Court weighs violent video games vs. free speech in California case
SACRAMENTO - Children in California could once again be prohibited from buying or renting violent video games without a parent's permission if a federal appeals court overturns a lower court's ruling.
A state law passed in 2005 that tried to limit access to violent games is being reconsidered by a three-judge panel of the US Court of Appeals for the Ninth Circuit.
The state law, which prohibited the sale or rental of the games to anyone under 18 and required the games to be clearly labeled, was struck down last year by a lower court.
Video game manufacturers had argued that it violated minors' First Amendment rights.
Courts in several other states have struck down similar laws.
California Deputy Attorney General Zackery Morazzini asked the federal appeals panel to uphold the law, saying violent games are just as obscene as the sexually explicit material that has been kept from children in the past by a US Supreme Court decision.
Morazzini said states have every right to help parents who want to keep their children from playing violent video games.
The Video Software Dealers Association and Entertainment Software Association say imposing restrictions on video games could lead to states limiting access to other material under the guise of protecting children.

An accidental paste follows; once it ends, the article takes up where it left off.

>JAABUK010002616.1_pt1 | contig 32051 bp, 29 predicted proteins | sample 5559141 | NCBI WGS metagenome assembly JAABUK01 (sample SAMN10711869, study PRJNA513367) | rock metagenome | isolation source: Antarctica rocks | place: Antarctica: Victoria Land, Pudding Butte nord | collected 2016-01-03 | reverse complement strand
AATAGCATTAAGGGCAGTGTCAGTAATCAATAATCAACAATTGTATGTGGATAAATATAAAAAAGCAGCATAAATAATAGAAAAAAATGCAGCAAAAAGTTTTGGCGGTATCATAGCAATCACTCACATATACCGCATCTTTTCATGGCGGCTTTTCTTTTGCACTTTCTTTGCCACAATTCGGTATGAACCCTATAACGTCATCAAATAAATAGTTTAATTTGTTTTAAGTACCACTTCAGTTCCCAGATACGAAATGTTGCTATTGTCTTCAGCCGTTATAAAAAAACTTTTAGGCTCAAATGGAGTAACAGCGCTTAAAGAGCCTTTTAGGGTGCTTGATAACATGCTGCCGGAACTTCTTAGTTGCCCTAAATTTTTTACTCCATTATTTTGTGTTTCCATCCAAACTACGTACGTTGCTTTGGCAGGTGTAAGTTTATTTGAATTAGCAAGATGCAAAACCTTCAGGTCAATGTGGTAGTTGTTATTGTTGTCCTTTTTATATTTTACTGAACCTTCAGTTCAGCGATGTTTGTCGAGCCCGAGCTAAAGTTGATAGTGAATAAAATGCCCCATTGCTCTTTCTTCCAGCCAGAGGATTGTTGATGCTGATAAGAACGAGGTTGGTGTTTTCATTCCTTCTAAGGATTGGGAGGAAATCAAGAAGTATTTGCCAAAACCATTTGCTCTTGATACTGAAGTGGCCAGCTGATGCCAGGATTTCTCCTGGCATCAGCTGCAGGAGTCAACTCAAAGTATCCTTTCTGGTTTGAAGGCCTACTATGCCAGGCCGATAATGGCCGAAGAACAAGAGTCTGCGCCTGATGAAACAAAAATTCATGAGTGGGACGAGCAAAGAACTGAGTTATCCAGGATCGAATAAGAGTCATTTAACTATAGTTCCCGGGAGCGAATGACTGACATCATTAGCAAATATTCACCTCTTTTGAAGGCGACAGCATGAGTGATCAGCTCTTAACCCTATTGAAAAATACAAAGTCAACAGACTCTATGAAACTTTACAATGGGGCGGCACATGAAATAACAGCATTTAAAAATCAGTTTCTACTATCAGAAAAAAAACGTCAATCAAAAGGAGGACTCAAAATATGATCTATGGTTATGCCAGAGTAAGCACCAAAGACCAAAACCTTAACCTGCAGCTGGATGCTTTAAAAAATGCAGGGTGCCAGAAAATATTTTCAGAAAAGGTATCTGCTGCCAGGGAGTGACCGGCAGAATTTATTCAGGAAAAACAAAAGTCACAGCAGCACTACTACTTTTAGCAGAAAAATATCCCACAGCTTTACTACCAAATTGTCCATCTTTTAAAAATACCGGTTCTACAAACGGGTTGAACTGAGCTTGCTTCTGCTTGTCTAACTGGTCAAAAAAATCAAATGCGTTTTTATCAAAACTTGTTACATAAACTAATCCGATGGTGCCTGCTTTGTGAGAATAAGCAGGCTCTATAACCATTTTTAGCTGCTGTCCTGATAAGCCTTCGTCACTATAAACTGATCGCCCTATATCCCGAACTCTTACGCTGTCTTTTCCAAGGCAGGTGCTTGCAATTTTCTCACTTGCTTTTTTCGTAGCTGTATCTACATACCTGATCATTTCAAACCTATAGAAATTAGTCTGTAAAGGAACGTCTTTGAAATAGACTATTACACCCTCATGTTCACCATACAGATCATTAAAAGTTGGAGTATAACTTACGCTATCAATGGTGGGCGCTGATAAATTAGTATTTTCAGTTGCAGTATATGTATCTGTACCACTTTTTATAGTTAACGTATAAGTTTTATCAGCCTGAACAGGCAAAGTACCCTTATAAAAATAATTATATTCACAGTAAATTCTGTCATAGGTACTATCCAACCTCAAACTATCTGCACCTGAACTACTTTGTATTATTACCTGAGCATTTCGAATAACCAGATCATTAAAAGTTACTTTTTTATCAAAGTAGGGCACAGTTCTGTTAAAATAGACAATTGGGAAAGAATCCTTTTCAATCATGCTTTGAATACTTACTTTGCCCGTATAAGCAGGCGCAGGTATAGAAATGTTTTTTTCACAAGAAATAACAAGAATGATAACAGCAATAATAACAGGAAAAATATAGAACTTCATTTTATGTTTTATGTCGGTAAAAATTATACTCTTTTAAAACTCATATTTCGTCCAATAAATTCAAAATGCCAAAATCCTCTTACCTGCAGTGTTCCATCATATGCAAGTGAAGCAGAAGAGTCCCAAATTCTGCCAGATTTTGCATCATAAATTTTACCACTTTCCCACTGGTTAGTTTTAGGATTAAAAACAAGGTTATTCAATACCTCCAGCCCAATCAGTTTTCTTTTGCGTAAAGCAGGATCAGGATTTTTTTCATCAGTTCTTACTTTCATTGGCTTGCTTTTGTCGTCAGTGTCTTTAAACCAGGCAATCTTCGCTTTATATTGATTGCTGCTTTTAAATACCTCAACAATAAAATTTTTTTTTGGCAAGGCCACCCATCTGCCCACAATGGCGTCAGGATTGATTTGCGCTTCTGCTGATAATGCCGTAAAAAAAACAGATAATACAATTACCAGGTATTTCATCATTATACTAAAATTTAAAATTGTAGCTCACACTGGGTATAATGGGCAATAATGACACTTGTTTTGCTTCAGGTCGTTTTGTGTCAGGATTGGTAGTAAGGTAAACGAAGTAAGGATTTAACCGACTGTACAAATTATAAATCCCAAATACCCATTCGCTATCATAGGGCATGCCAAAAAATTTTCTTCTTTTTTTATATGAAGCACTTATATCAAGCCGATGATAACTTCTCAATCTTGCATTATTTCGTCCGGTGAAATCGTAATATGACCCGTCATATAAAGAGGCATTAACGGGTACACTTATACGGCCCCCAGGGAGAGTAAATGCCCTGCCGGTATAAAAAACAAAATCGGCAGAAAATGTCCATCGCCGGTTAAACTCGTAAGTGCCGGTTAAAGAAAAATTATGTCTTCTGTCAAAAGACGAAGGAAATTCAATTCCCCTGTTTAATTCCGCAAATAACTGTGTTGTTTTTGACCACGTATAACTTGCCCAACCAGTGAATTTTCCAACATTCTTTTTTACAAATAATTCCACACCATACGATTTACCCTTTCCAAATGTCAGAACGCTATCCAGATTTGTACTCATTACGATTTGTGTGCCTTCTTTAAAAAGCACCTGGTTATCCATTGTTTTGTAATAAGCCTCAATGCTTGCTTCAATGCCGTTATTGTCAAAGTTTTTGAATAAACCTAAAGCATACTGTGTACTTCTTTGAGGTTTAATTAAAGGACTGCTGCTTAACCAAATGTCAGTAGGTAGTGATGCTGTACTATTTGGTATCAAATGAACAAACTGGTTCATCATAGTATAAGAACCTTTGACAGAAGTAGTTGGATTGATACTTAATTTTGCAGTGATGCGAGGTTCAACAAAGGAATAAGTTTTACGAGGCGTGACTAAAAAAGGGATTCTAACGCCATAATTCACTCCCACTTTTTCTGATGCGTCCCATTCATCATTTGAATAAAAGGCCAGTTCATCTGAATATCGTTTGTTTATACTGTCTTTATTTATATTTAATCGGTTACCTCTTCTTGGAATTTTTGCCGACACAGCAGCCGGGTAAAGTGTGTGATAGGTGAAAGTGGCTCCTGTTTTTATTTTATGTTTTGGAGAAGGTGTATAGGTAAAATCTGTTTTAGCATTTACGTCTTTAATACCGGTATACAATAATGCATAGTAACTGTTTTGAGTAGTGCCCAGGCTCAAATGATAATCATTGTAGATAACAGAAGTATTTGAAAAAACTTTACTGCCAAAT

"Maybe a state will say we shouldn't let you sell, without a parent's permission, books about homosexuality or sex education or birth control," Paul Smith, the industry's attorney, told reporters after the hearing. "I think it's a very scary prospect."
The judges appeared to agree, saying that upholding California's law would be an expansion of federally regulated materials that could open the door to other restrictions by states.
"Aren't you asking this court to go where no court has gone before?" Appellate Judge Consuelo Callahan asked Morazzini.
"Is there anything out of limits for the Legislature to prohibit to minors?" Judge Alex Kozinski asked. "What about games where people eat unhealthy foods and get fat?"
When asked by Judge Sidney Thomas about any differences between a violent video game and a violent book, Morazzini argued that the games are interactive and require a child to participate in the violence.
In a statement released after the hearing, State Senator Leland Yee, a child psychologist who wrote the 2005 law, cited studies that show violent games can be linked to aggression, antisocial behavior and desensitization to violence.
Yee said he hoped the panel would "empower parents with the ultimate decision over whether or not their children play in a world of violence and murder."
But the video game industry argued that California has failed to prove there is a connection between such games and psychological or other harm to children.
Smith also said video game manufacturers already have a voluntary rating system for their games and should not be required to label them.
Kozinski questioned why the industry should not be forced to label video games, saying parents could still choose to buy whatever games they wanted for their children.
"I don't see why this is a big censorship thing," Kozinski said.
The appeals court is expected to make its ruling in the next few months.
The case ultimately could be brought to the US Supreme Court.